31st January 2021
Camellia 'Mary Christian' .
Professional photographers should be a happy gang. The job must involve endlessly looking for the best in things. Perhaps the reverse is true, perhaps they are constantly
troubled by their failure to quite capture a moment perfectly. A fraction more to the left, missing the perfect lighting by a whisker, the tiniest softening of focus,
the small child in the second row poking his tongue out. Perhaps photographers are actually the personification of misery, endlessly falling short of their own hopes.
Whatever the truth of their experience, the pictures will add a gloss to events that borders on fiction. That is how the garden will look this week as the spring sunshine
sparkles through the delicate web of winter twiggery. It is all fiction, it was a horrible week. The rain fell incessantly, the wind rattled everything that was loose
and the sky was dark and ominous. On Friday the sun emerged briefly, I grabbed a camera and trudged through the wet garden looking for highlights.
There were plenty to find. The temperature of the rain has gone up, the garden has warmed and spring has surged. I expect that the cold will return
in the next month but the garden has started. If the frost comes back then plants will tuck their heads down and shiver for a while until it passes.
Perversely, the most convincing sign of spring seemed to be these fallen flowers from Camellia 'Mary Christian'. They have already done their job for the year,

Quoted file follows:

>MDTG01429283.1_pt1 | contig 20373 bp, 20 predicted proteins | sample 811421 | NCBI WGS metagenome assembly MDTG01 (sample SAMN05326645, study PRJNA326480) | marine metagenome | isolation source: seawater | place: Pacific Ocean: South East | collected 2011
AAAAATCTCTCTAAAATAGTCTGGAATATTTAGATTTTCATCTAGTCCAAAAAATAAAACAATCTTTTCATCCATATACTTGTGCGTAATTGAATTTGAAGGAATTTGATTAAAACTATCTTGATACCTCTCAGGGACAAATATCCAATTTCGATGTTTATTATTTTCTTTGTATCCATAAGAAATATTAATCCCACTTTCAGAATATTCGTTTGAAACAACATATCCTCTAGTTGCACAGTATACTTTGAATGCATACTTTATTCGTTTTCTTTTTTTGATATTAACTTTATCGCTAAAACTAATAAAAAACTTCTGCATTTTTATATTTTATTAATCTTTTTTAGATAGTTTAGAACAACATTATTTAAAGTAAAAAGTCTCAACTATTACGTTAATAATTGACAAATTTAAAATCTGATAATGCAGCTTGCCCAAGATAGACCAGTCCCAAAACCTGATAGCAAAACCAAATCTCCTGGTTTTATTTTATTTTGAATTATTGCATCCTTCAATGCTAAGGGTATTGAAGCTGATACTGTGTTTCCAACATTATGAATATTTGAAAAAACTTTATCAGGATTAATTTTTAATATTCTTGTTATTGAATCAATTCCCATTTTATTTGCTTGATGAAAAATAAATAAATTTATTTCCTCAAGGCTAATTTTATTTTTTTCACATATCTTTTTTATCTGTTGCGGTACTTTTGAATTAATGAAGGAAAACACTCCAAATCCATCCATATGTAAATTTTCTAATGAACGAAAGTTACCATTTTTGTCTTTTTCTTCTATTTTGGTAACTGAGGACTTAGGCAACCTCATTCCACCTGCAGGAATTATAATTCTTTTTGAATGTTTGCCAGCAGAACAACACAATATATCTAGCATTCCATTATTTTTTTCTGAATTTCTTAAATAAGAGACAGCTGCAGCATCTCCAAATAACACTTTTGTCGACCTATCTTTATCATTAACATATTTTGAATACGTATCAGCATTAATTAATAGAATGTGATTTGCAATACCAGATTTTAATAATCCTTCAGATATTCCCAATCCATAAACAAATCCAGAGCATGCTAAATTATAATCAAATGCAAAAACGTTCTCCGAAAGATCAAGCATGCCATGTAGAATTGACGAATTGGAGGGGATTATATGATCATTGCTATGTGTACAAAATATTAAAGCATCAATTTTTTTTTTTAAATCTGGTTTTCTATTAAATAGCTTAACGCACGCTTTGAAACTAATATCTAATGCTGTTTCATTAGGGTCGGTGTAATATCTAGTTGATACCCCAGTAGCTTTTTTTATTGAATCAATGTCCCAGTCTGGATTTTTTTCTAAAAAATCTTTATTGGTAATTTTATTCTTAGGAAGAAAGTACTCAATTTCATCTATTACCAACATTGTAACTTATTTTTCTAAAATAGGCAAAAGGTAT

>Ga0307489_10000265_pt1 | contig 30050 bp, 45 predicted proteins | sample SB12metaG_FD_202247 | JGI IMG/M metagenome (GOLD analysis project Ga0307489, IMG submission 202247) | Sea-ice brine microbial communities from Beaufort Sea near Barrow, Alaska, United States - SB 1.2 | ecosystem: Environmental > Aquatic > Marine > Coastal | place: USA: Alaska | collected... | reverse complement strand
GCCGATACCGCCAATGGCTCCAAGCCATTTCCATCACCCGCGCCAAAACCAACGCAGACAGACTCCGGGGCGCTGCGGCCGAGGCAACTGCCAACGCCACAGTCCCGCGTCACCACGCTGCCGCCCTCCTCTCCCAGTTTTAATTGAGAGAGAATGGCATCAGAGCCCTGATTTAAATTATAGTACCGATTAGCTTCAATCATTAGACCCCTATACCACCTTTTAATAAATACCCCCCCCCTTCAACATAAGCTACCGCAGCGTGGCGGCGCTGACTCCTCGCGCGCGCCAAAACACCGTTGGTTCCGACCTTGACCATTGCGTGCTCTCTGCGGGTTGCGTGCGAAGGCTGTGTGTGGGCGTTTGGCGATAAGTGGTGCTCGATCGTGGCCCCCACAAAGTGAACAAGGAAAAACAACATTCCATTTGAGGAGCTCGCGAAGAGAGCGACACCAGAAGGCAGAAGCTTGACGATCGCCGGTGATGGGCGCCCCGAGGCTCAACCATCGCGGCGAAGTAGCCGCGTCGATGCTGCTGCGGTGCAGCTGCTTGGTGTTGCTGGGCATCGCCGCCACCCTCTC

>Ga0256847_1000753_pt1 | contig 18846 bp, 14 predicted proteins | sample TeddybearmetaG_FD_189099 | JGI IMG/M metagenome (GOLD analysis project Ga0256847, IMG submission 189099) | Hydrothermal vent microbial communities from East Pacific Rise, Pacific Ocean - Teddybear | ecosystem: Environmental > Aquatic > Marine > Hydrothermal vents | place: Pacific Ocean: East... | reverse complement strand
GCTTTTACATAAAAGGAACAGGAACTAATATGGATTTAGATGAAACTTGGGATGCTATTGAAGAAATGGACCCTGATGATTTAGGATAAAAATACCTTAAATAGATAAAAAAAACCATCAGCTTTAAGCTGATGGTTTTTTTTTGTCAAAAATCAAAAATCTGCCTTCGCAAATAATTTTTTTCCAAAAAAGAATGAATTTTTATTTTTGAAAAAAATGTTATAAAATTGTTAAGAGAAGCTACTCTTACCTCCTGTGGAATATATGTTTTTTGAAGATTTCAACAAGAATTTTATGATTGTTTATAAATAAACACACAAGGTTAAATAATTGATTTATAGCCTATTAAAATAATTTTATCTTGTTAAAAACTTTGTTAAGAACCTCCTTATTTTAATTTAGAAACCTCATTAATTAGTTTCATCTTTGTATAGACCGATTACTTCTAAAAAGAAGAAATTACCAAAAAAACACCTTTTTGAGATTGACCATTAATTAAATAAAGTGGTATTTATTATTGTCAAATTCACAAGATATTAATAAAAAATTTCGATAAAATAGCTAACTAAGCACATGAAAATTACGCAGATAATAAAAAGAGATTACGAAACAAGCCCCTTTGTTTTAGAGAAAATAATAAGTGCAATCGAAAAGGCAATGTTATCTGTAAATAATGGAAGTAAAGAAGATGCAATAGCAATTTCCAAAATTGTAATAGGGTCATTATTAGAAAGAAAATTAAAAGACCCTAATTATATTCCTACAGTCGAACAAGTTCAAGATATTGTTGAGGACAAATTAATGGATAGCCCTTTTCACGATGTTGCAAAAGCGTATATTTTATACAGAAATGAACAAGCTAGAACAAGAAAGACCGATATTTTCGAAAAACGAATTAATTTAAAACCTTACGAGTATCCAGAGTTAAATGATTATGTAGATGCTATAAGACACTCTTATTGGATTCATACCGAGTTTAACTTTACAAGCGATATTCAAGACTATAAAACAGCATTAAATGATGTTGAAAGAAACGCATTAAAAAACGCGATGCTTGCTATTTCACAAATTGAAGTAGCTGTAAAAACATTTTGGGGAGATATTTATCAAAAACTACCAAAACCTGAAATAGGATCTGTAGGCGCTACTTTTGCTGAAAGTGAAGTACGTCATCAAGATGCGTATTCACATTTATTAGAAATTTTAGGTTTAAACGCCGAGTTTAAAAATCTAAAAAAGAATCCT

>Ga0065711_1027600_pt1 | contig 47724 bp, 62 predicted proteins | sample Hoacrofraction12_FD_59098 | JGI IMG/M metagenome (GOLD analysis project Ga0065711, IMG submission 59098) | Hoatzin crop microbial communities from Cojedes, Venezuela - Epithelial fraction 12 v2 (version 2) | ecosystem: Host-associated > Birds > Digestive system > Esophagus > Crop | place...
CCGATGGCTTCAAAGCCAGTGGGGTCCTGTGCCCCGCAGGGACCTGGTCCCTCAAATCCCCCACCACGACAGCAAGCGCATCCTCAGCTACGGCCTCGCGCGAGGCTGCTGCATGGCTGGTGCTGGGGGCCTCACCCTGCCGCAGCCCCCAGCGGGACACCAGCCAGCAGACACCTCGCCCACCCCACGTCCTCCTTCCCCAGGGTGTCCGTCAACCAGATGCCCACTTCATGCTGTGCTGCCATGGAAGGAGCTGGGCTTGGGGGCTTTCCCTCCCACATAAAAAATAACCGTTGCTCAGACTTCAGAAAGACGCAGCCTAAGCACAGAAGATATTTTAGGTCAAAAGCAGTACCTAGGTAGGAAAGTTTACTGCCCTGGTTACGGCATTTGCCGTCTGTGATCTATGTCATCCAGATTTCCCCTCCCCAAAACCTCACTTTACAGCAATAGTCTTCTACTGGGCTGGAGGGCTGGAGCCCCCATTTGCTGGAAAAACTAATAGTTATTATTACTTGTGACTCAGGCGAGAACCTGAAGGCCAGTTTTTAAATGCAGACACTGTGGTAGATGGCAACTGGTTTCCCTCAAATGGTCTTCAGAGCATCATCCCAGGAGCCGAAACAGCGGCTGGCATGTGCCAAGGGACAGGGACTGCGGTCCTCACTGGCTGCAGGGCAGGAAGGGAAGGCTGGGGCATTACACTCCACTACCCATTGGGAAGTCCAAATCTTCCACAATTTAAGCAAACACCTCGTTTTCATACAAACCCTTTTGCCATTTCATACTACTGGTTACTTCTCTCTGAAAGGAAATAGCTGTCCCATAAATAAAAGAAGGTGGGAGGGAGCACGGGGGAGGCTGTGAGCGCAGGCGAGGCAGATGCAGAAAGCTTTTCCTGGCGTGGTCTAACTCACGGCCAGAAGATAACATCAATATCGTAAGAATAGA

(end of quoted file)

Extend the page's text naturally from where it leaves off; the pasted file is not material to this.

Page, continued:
a quick rattle from the wind and they have retired in their dotage to take up carpet making.
31st January 2021
Galanthus 'Brenda Troyle' .
On the subject of carpets, Galanthus 'Brenda Troyle' is doing her best to cover the ground under the Camellias. It is an old variety, selected by William Thomson
and named by Samuel Arnott. By today's standards it is rather ordinary with no outstanding attributes, however it is a good thing. It has persisted in gardens for more than a century
and it has the elusive "star quality". Good rounded flowers, produced freely on upright scapes, it makes dense clumps that flower impressively over a long period.
There are many modern cultivars that are more striking, more distinctive, more desirable and inevitably more expensive. Only the passage of decades will determine their garden value.
I have been growing 'Brenda Troyle' for some time. In the early 1980's I gave a few snowdrop cultivars to my mother, among them was 'Brenda Troyle'. It did very well for her, she lifted
and split the clumps regularly and every year the flowering improved. In 2006 I bought another bulb for my own garden to confirm the identity of the plants we were both growing
(labels having long vanished). Eventually my mother moved out of her house and I took a wheelbarrow load of her snowdrops to make a carpet under the Camellia.
They have been there for a decade now, the time has come to lift and split them again, roll the carpet out a little further.
There is a delight in the detail of snowdrop flowers, in their seemingly endless expression of slight variation. However, I get as much pleasure from a broad sweep of 'Brenda Troyle'
as I get from all the little crouched lovelies put together. It is part of the magic of gardens, the plants and the environment combine to create special moments. It has been a grey week
with just a photographic instant of wonder on Friday.